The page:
Thursday, March 22, 2012

Under Japanese model, repealing disclosure laws seems reasonable Part II

As discussed in Part I, one of the consequences of pursuing the Japanese models for handling a bank solvency led financial crisis is policymakers and financial regulators get comfortable with the idea that it is acceptable for banks to hide losses on and off their balance sheets.

It is a small step from this act of deception to the idea that maybe disclosure isn't needed for other firms.

As Professor Simon Johnson discusses in his post on BaseLine Scenario, the only person who stands between repeal of the 1930s disclosure laws that have served our financial markets well for 70+ years and a return to the type of opacity that produced the Great Depression is President Obama.

The question is will President Obama sign the bill and cement his place alongside Herbert Hoover or will President Obama veto the bill?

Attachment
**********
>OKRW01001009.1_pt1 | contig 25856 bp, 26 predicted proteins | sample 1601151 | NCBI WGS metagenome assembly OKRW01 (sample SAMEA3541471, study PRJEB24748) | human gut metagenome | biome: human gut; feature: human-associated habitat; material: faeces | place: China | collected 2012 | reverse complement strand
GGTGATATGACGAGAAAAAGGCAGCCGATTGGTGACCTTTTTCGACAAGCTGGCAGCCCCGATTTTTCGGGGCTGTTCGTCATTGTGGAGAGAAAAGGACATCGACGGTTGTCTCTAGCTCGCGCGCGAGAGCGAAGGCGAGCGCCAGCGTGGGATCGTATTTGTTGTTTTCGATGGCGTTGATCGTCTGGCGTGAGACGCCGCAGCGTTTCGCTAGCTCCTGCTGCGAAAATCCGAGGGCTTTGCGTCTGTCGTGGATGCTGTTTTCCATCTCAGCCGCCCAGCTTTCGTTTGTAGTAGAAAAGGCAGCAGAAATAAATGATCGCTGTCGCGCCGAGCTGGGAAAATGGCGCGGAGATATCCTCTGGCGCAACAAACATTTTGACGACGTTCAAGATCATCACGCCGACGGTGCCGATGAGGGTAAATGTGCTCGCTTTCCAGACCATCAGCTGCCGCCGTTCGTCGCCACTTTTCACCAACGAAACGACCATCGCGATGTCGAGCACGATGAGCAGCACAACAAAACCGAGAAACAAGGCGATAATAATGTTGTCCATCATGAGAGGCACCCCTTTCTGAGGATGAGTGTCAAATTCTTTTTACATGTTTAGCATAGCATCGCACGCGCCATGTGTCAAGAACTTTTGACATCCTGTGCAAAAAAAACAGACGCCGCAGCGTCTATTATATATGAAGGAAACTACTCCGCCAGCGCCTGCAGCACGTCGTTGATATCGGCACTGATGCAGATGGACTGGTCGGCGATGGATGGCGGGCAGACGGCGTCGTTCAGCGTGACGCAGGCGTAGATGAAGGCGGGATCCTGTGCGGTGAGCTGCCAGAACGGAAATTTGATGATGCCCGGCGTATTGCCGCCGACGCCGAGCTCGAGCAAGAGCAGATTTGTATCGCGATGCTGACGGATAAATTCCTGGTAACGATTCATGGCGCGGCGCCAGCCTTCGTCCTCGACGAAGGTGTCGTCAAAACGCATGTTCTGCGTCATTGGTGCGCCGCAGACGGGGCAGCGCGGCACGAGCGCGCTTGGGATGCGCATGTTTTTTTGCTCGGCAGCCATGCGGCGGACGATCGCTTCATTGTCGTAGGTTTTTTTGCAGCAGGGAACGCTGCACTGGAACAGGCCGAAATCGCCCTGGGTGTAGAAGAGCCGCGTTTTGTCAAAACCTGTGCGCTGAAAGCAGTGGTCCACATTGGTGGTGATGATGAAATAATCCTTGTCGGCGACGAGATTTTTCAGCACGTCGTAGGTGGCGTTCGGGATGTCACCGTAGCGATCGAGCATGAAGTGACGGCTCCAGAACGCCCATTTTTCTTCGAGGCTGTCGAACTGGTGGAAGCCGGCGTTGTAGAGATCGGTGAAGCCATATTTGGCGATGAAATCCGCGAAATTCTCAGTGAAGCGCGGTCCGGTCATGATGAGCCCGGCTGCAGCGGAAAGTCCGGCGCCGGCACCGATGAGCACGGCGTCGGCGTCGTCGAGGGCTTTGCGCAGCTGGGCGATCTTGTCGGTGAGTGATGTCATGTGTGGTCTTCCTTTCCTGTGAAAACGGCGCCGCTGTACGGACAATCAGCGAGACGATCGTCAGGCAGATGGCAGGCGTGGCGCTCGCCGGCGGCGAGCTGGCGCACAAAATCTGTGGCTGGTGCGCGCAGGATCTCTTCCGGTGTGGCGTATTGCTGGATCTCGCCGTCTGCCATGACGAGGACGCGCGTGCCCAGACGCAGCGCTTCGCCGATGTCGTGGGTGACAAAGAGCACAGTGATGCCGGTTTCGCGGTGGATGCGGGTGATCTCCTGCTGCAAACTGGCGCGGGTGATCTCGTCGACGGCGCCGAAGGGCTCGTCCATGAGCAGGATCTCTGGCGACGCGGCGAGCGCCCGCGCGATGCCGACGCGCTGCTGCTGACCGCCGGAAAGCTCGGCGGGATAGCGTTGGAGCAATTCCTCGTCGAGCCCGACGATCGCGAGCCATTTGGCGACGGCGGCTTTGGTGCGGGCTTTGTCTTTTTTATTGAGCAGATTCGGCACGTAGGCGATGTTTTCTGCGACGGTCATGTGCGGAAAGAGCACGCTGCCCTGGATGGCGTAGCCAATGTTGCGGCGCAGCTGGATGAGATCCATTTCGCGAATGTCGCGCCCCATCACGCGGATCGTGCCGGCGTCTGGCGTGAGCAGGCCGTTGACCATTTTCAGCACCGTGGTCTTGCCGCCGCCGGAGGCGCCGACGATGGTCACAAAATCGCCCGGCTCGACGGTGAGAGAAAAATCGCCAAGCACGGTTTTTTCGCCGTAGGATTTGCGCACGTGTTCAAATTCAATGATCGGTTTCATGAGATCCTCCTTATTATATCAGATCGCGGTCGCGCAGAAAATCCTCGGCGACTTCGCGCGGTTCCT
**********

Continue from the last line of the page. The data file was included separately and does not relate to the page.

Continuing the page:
As it currently stands the "JOBS" bill now before the Senate would gut investor protection in the United States....
The "JOBS" bill would permit even very large companies to avoid all public disclosures.... 
Big companies like [the "JOBS" bill] ... the idea of escaping SEC [and the market's] scrutiny greatly appeals to them. 
Clearly, if the "JOBS" bill passes and President Obama signs it into law, the bill will go down as Wall Street's Opacity Protection Team's greatest victory.

Of course, the losers will be the 99%.

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